For an impressionable teenager still in my final year at school, Juicy Lucy's version of Who Do You Love was a welcome injection of energetic blues-rock when it entered the U.K. singles chart. This was the dawning of the '70s however and for me the more adventurous sounds of King Crimson, Yes and Gentle Giant beckoned with my hard-rock cravings satisfied by the likes of Deep Purple and Uriah Heep. Juicy Lucy in the meantime followed the success of the single and their 1969 self-titled debut album with Lie Back And Enjoy It (1970), Get A Whiff A This (1971) and Pieces (1972).
By the time they came to record the third album, Get A Whiff A This, the band was all but unrecognisable from the one that had impressed the 15 year-old schoolboy less than two years earlier. Chris Mercer (saxophone, piano, organ) and Glenn Campbell (steel guitar) remained but along the way Paul Williams (vocals), Micky Moody (guitar), Rod Coombes (drums) and Jim Leverton (bass) had come on-board. Whilst these names may not carry the same weight now, back in the early '70s this was a formidable line-up by anyone's standards.
Singer Williams had a hand in most of the song-writing with a couple of cover versions thrown in to make up the numbers. Of these, it's Mr. Skin by American band Spirit that opens the album in fine style. With strong dynamics, this psychedelic proto-prog workout features a catchy introductory riff similar to Jan Ackerman's stumbling guitar bridge from Focus' Sylvia which this predates by a year. Juicy Lucy's version of The Allman Brothers' county-rock standard Midnight Rider on the other hand benefits from Williams' soulful vocal and Leverton's pumping bass line.
Of the original songs, the R&B rocker Midnight Sun stands out thanks to a gutsy vocal and Coombes' intelligent drumming. The song's structure (if not the riff) is reminiscent of Deep Purple's Smoke On The Water which again did not appear until the following year. After this encouraging start however Juicy Lucy begin to run out of steam. Despite some superb guitar and bass interplay and another sold riff, Harvest is nothing to write home about whilst Mr. A. Jones is the first of three laidback country-rock tunes. With its pedal steel and acoustic guitar sound (in the style of The Faces) Mr. A. Jones sits comfortably alongside Sunday Morning with its Dr. Hook flavoured vocal and restrained guitar picking.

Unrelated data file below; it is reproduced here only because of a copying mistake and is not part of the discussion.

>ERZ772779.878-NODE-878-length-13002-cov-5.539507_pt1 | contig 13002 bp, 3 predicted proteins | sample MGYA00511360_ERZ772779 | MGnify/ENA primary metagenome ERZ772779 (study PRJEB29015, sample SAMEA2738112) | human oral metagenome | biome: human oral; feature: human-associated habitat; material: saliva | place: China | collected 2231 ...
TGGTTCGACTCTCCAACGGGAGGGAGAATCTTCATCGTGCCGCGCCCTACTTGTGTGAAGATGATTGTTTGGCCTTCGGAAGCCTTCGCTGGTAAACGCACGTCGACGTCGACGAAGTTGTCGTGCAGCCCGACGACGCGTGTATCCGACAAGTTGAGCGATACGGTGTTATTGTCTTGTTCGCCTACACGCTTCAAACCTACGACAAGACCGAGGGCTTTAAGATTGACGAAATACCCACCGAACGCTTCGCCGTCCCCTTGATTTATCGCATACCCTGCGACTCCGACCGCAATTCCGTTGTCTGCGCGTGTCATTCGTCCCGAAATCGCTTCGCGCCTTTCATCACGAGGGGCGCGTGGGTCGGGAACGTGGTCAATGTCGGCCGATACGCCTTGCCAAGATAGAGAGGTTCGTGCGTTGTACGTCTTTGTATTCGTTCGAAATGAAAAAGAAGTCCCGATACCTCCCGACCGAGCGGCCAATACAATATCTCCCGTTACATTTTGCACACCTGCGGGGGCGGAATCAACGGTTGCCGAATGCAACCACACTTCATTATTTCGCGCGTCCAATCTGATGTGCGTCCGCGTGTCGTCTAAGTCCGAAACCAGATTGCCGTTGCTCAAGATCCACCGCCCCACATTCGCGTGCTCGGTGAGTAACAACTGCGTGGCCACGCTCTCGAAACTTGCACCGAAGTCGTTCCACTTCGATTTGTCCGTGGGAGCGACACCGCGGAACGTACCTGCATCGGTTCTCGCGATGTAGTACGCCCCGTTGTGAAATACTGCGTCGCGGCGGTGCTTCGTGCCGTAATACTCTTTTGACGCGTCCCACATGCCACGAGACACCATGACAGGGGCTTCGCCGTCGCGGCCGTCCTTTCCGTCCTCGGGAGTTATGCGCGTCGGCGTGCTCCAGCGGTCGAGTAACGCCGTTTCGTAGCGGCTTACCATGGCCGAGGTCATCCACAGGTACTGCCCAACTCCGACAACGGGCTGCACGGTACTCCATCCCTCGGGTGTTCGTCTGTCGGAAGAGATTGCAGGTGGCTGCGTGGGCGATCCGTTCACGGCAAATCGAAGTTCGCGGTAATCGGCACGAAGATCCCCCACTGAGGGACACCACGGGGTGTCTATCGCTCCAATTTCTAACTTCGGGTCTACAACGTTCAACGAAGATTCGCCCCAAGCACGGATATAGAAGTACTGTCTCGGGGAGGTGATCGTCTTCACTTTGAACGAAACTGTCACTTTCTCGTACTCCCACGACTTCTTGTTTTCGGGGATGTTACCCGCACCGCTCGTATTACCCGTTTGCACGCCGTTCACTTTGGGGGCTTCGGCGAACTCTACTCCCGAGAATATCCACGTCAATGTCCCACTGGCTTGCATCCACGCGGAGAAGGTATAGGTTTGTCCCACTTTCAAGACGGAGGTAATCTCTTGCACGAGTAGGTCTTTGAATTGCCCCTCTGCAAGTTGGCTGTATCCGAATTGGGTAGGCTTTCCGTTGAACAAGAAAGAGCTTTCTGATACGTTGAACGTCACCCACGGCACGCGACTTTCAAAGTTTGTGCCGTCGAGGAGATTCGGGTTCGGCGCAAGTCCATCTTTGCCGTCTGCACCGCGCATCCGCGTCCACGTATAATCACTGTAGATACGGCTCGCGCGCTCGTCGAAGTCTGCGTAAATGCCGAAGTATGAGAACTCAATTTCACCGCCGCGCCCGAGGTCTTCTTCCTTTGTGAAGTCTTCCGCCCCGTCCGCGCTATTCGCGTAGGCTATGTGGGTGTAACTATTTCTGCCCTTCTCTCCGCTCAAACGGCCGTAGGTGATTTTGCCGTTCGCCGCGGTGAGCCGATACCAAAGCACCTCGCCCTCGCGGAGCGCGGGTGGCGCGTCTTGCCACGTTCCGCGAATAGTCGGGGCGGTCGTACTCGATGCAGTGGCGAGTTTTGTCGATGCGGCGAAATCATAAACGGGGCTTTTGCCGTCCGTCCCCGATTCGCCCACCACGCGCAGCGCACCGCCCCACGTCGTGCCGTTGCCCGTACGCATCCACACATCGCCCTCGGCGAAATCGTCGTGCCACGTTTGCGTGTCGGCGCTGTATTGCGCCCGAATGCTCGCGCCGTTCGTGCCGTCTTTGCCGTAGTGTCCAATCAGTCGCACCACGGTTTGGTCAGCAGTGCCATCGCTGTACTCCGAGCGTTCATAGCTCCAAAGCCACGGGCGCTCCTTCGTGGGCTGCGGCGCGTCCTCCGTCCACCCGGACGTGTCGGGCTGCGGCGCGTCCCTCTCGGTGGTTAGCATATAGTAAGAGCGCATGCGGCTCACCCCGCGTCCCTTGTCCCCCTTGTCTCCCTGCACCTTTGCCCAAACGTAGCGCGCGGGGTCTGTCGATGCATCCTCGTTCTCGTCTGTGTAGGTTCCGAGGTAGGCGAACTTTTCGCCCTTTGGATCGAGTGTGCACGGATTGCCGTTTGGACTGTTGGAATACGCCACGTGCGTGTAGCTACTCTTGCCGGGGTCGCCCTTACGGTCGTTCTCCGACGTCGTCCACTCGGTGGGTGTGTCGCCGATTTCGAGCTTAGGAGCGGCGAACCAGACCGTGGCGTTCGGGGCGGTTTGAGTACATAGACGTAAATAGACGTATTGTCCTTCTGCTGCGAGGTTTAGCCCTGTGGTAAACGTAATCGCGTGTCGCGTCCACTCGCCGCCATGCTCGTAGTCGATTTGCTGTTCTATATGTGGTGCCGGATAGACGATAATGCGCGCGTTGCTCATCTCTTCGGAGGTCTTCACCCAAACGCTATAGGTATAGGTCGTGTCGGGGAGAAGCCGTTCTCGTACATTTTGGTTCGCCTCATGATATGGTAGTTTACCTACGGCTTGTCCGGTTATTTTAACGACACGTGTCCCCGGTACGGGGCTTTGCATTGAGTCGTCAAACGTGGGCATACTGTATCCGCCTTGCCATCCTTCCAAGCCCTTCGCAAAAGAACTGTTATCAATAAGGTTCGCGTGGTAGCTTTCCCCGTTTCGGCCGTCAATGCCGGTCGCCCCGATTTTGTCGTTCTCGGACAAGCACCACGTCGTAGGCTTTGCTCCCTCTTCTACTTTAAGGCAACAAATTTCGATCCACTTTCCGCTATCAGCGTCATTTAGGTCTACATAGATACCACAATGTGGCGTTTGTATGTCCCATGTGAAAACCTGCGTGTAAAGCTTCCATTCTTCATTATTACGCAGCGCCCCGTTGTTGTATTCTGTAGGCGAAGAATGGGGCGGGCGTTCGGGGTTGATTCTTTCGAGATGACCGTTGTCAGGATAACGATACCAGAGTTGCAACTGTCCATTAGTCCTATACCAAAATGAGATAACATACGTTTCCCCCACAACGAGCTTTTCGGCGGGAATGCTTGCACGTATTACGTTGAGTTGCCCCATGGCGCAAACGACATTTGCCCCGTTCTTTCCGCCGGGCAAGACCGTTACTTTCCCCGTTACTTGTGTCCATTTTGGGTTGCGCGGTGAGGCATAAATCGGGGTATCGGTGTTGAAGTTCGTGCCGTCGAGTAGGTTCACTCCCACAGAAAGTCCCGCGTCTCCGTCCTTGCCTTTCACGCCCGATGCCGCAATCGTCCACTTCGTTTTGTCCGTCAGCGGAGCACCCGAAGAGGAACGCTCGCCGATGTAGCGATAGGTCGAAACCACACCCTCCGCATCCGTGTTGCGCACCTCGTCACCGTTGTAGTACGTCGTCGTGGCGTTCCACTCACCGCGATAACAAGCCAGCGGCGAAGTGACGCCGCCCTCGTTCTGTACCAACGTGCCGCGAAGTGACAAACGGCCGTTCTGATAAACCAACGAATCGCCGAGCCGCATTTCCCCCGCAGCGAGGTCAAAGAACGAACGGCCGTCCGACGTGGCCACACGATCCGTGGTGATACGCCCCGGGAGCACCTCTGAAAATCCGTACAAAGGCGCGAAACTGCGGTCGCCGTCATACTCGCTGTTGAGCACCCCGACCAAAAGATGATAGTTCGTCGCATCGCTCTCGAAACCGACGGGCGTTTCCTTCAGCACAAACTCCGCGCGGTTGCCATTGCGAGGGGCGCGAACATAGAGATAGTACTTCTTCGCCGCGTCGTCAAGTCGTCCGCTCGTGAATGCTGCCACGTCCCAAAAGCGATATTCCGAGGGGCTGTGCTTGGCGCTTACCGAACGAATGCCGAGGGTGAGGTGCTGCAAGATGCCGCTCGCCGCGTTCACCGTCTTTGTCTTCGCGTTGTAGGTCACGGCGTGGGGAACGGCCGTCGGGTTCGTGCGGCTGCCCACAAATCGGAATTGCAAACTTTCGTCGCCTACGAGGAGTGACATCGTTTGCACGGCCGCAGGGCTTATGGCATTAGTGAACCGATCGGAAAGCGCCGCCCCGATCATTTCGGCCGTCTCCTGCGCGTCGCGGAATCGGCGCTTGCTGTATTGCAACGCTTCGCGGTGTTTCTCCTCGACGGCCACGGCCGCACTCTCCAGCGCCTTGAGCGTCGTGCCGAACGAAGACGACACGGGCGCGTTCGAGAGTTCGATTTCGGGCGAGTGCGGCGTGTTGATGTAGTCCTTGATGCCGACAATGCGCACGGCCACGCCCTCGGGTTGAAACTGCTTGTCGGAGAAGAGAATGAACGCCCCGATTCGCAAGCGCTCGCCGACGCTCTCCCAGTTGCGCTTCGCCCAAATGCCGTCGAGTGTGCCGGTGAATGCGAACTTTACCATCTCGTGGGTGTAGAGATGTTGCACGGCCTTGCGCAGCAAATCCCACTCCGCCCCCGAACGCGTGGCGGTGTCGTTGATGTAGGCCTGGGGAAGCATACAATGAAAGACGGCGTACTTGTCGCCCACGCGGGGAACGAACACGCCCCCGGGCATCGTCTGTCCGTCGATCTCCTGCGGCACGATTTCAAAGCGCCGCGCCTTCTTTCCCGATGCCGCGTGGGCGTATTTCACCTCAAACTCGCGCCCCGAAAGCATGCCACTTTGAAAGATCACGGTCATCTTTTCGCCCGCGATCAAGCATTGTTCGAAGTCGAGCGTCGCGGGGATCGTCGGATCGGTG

Whilst not as successful as its predecessors, sales for Get A Whiff A This were not unreasonable but it failed to consolidate the band. Following its release Campbell, Mercer, Coombes and Leverton all bailed out leaving Williams and Moody to soldier on. After one more album they too called it a day although the band did eventually resurface in 1995.
by Mark Hughes
1. Mr. Skin (Jay Ferguson) - 3:50
2. Midnight Sun (Paul Williams) - 3:48
3. Midnight Rider (Greg Alman, Kim Payne) - 3:19
4. Harvest (Bob Darin) - 4:19
5. Mr. A. Jones (Paul Williams) - 3:10
6. Sunday Morning (Paul Williams, Jim Leverton) - 3:57
7. Big Lil (Paul Williams) - 4:35
8. Jessica (Paul Williams, Mick Moody) - 4:10
9. Future Days (Jim Leverton) - 4:11
The Juicy Lucy
*Paul Williams - Vocals
*Chris Mercer - Keyboards, Saxophone
*Glenn "Ross" Campbell - Steel Guitar
*Micky Moody - Guitar
*Rod Coombes - Drums, Percussion
*Jim Leverton - Bass
1970 Juicy Luicy - Lie Back And Enjoy It (2010 remaster)
1965-66 The Misunderstood - Before The Dream Faded
1966-67/69 The Misunderstood - The Legendary Goldstar Album / Golden Glass
1969 The Koobas - Koobas
1968 Tramline - Somewhere Down the Line (2008 digi sleeve)
1969 Tramline - Moves Of Vegetable Centuries
1969 Zoot Money - Transition (2009 edition)
the Free Text